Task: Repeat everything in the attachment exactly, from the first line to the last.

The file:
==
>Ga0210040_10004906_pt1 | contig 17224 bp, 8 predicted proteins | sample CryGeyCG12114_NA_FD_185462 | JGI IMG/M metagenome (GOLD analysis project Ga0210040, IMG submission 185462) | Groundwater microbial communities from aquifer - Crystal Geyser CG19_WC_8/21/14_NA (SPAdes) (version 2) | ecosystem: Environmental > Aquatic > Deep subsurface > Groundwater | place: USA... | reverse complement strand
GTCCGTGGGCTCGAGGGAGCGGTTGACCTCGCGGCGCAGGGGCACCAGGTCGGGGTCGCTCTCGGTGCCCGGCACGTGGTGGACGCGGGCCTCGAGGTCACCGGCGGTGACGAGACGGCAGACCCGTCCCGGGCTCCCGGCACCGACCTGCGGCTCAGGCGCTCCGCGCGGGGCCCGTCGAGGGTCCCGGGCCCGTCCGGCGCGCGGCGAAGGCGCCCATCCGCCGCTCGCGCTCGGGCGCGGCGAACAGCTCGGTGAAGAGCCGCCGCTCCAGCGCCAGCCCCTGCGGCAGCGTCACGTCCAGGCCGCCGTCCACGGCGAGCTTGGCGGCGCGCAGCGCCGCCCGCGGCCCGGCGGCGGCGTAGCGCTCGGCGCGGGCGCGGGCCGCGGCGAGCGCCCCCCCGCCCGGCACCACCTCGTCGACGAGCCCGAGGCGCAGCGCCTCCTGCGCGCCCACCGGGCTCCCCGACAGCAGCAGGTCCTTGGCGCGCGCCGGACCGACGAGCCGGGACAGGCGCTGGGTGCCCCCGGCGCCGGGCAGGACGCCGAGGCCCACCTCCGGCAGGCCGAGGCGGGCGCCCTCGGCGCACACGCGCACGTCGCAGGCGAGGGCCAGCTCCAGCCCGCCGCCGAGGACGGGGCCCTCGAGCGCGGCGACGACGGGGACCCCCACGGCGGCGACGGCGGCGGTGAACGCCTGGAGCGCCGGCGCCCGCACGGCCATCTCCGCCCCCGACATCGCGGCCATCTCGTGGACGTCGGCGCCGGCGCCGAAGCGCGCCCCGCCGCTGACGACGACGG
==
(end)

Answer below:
>Ga0210040_10004906_pt1 | contig 17224 bp, 8 predicted proteins | sample CryGeyCG12114_NA_FD_185462 | JGI IMG/M metagenome (GOLD analysis project Ga0210040, IMG submission 185462) | Groundwater microbial communities from aquifer - Crystal Geyser CG19_WC_8/21/14_NA (SPAdes) (version 2) | ecosystem: Environmental > Aquatic > Deep subsurface > Groundwater | place: USA... | reverse complement strand
GTCCGTGGGCTCGAGGGAGCGGTTGACCTCGCGGCGCAGGGGCACCAGGTCGGGGTCGCTCTCGGTGCCCGGCACGTGGTGGACGCGGGCCTCGAGGTCACCGGCGGTGACGAGACGGCAGACCCGTCCCGGGCTCCCGGCACCGACCTGCGGCTCAGGCGCTCCGCGCGGGGCCCGTCGAGGGTCCCGGGCCCGTCCGGCGCGCGGCGAAGGCGCCCATCCGCCGCTCGCGCTCGGGCGCGGCGAACAGCTCGGTGAAGAGCCGCCGCTCCAGCGCCAGCCCCTGCGGCAGCGTCACGTCCAGGCCGCCGTCCACGGCGAGCTTGGCGGCGCGCAGCGCCGCCCGCGGCCCGGCGGCGGCGTAGCGCTCGGCGCGGGCGCGGGCCGCGGCGAGCGCCCCCCCGCCCGGCACCACCTCGTCGACGAGCCCGAGGCGCAGCGCCTCCTGCGCGCCCACCGGGCTCCCCGACAGCAGCAGGTCCTTGGCGCGCGCCGGACCGACGAGCCGGGACAGGCGCTGGGTGCCCCCGGCGCCGGGCAGGACGCCGAGGCCCACCTCCGGCAGGCCGAGGCGGGCGCCCTCGGCGCACACGCGCACGTCGCAGGCGAGGGCCAGCTCCAGCCCGCCGCCGAGGACGGGGCCCTCGAGCGCGGCGACGACGGGGACCCCCACGGCGGCGACGGCGGCGGTGAACGCCTGGAGCGCCGGCGCCCGCACGGCCATCTCCGCCCCCGACATCGCGGCCATCTCGTGGACGTCGGCGCCGGCGCCGAAGCGCGCCCCGCCGCTGACGACGACGG